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How did two-time world champions Meagan Duhamel and Eric Radford become ‘underdogs’?

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Meagan Duhamel and Eric Radford have been a pairs team for Canada since 2010. From the beginning of their partnership, they knew they had something special. In their first tryout, Radford recalled he nearly cried because he was struck with the realization they were going to be really good. Duhamel described their partnership as one between soulmates: “It’s Meagan and Eric’s chemistry, which may not be a romantic chemistry. It may not be a brother and sister type of chemistry. But it’s special, and it belongs only to us,” she said.

NBCOlympics.com: Who are Meagan Duhamel and Eric Radford?

They found much success in their partnership: seven Canadian national pairs titles, the Grand Prix Final gold in 2014, Four Continents gold in 2013 and 2015, plus back-to-back world championship gold medals in 2015 and 2016.

At the 2014 Sochi Olympics, Duhamel and Radford helped Team Canada win a silver medal in the team event. In the pairs event, they placed seventh. That finish is partly fueling their drive toward PyeongChang.

Duhamel and Radford ran into trouble in the 2016-17 season, despite still capturing medals. They earned a bronze at the Grand Prix Final, silver at Four Continents, and finished seventh at the world championships.

“Everything that we’ve been able to win, every accolade has a special meaning and a special memory attached to it, no matter how big the competition or how small it is,” Duhamel told NBCOlympics.com when asked to compare the significance of each medal in their trophy cases. “There are some bronze medals and silver medals that we were disappointed with in the moment, but they have so much value because of the lessons that they taught us for the rest of the seasons and the years that were to follow.”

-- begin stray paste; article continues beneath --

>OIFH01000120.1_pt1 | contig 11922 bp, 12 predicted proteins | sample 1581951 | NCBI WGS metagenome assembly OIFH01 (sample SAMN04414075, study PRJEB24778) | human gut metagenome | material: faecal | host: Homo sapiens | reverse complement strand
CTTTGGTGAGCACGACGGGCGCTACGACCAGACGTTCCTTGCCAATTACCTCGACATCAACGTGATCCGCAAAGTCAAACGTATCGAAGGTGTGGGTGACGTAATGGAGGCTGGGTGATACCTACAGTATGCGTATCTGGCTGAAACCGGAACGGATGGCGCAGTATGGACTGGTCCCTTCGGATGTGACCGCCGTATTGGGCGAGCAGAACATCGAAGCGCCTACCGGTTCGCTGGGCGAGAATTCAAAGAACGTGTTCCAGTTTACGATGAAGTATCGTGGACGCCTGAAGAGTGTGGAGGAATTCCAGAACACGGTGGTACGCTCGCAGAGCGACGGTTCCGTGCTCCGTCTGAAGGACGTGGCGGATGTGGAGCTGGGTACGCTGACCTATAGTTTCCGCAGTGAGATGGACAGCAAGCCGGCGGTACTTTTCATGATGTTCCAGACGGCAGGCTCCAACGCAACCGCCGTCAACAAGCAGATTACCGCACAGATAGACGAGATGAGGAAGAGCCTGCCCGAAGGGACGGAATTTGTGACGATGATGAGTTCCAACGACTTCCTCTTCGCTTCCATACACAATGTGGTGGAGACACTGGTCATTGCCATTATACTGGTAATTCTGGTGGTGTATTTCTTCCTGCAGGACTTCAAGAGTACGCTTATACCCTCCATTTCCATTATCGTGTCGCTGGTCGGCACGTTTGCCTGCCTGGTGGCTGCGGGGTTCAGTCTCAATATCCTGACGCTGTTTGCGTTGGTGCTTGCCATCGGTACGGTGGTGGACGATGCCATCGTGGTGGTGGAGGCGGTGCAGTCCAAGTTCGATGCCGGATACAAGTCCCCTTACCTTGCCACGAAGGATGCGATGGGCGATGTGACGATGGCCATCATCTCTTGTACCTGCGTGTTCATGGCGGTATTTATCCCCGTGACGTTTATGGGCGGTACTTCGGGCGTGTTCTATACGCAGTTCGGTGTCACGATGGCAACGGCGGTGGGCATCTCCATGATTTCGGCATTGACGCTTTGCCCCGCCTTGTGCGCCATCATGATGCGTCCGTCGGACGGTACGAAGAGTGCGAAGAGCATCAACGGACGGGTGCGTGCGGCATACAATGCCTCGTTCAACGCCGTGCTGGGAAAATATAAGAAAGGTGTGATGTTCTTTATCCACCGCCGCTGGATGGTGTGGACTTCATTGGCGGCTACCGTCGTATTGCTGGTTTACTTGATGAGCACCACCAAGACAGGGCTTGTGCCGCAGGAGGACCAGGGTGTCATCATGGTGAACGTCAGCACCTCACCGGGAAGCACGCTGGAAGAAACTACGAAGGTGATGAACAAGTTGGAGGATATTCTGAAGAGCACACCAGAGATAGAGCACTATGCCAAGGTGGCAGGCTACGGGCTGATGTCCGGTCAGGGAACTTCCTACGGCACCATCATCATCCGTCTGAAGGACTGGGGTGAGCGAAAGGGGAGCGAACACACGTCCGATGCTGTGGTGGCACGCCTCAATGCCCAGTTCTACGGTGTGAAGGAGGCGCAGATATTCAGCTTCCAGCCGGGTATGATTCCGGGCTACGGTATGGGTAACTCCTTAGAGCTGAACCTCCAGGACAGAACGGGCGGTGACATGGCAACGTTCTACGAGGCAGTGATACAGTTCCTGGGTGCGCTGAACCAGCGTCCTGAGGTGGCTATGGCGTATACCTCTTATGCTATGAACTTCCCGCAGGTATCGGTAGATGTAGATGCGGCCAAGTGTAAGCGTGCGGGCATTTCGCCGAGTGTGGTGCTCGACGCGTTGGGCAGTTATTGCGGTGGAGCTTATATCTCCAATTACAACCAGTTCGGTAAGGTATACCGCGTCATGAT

NBCOlympics.com: Canada announces Olympic figure skating team

Following those world championships, Radford revealed some of his off-ice struggles. During the break between Four Continents and Worlds, he didn’t feel refreshed or motivated. Working with a sports psychologist helped ease those thoughts. Radford also experienced numbness and loss of control in his hip due to a herniated disk in his lower back. The pair changed the layout of their programs at Worlds in order to accommodate his injury.

Alarm bells were ringing by June. (But so were wedding bells, when Radford proposed to boyfriend Luis Fenero in Spain)

It was time to choose their Olympic season music; being an important year, they wanted their music to have the most impact as possible. They went with a cover of U2’s “With or Without You” for the short program and a Muse medley for the free skate.

They also changed up their coaching staff that summer. Bruno Marcotte stayed on as head coach with the team in Montreal (he’s also Duhamel’s husband) and Julie Marcotte, Bruno’s sister, remained as choreographer. Duhamel and Radford added Florida-based John Zimmerman as a coach and added John Kerr as a choreographer, too.